Saturday, October 2, 2010

The Social Network and the Olympics

Just got home from a matinee screening of "The Social Network" at Midtown Art Cinema.

"The Social Network" is about the best film I've seen in months, including a thoughtful, compelling and dry humor-packed script, an outstanding soundtrack (thrilled to see Trent Reznor in the opening credits), excellent acting, interesting photography (would love to know how they filmed the rowing competition to make it look like a miniature landscape), a bit of recent history and, of course, an Olympic connection.

Actually, two Olympic connections (or three, if you count each involved Olympian twin once).

Before getting to these five-ringed ties, a bit about the "The Social Network" overall:

I've only been in Boston twice, and on the Harvard campus once, during October in 2003, when and where this film opens. Through some of the opening sequences of Mark Zuckerberg trekking to his dorm after a breakup, the filmmakers really nailed it capturing the Harvard experience of an autumn evening. There's a curious energy -- perhaps from the convergence of intellectuals, money, society, history and creativity -- on the campus and somehow they caught it. Brilliant!

Mark Zuckerberg is portrayed by "Zombieland" and "Adventureland" co-star Jesse Eisenberg, and this role is likely going to go Oscar (I predict a nomination at least). He does a fine job delivering Zuckerberg douche bag one-liners as cool as George Carlin and his matter-of-fact style and timing.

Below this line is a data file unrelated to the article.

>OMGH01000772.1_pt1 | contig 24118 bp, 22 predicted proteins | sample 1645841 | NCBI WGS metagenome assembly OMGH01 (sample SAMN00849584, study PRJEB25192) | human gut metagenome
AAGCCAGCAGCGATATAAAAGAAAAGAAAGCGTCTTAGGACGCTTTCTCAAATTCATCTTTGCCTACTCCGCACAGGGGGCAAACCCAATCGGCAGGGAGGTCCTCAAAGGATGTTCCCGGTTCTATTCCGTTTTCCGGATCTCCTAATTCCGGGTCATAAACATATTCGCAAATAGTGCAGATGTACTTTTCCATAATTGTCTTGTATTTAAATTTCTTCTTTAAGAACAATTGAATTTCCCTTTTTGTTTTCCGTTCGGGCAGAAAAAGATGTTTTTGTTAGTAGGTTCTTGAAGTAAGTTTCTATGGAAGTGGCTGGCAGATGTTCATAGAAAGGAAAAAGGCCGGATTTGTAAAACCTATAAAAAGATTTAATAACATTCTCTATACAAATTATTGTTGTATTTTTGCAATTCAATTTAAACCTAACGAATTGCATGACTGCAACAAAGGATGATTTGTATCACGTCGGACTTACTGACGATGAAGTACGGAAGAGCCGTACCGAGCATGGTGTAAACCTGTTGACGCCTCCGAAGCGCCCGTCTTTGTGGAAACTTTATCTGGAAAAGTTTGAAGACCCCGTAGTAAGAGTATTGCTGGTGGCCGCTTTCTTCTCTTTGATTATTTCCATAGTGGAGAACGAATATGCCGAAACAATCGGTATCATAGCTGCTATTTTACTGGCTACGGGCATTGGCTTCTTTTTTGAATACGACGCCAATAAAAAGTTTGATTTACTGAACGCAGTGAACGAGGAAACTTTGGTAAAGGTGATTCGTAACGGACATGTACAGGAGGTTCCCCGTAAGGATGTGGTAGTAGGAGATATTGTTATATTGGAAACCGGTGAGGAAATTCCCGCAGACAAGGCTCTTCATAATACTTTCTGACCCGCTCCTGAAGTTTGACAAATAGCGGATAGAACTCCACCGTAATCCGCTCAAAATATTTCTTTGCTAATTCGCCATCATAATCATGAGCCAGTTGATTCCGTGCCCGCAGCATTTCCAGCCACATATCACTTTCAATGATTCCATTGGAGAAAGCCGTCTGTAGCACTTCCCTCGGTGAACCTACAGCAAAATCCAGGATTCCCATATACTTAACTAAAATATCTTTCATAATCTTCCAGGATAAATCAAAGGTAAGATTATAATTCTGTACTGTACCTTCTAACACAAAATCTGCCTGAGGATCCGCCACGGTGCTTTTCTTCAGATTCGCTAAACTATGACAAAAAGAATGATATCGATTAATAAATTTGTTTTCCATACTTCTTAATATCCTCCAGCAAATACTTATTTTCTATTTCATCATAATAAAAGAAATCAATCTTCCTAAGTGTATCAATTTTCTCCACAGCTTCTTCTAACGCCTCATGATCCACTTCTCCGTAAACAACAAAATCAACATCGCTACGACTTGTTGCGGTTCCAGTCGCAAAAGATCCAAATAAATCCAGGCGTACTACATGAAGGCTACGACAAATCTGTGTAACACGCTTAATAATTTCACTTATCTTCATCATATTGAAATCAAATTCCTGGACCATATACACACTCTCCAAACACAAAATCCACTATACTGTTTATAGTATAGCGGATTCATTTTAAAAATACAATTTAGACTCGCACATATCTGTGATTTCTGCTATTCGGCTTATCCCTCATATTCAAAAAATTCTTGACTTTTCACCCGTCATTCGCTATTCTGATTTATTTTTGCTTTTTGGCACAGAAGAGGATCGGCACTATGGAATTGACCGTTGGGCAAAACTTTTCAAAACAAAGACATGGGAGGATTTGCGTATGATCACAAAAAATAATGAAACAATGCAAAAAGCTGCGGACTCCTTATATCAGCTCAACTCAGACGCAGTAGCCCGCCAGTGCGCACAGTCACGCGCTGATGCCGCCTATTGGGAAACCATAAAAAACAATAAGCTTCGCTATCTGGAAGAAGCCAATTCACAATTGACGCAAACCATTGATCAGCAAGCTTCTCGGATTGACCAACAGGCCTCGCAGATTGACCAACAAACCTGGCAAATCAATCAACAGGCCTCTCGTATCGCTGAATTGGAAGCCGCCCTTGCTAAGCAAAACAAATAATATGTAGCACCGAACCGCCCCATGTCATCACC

I highly recommend seeing this film.

Much has been made in press and reviews for "The Social Network" regarding the film's dramedy versus factual portrayal of Facebook's early days. In my book, mincing the facts for the sake of a more entertaining story is OK in the movies (provided the mincing is acknowledged). But I did take issue with one of the mini-fictions portrayed in "The Social Network," and this is where the Olympic connections come into the picture.

Two of the main characters in both the true, and faux-non-fiction, stories of Facebook are the twin Olympic rowers for Team USA: Tyler Winklevoss and Cameron Winklevoss.

I must admit, unfortunately, in spite of Olympic writing and travels, today was the first time either of their names came into my world. Apparently they both competed in rowing at the Beijing Olympics (and I even went to the rowing venue in 2008!). One must take for granted that the filmmakers for"The Social Network" took liberties with their portrayal of with Winklevoss twins.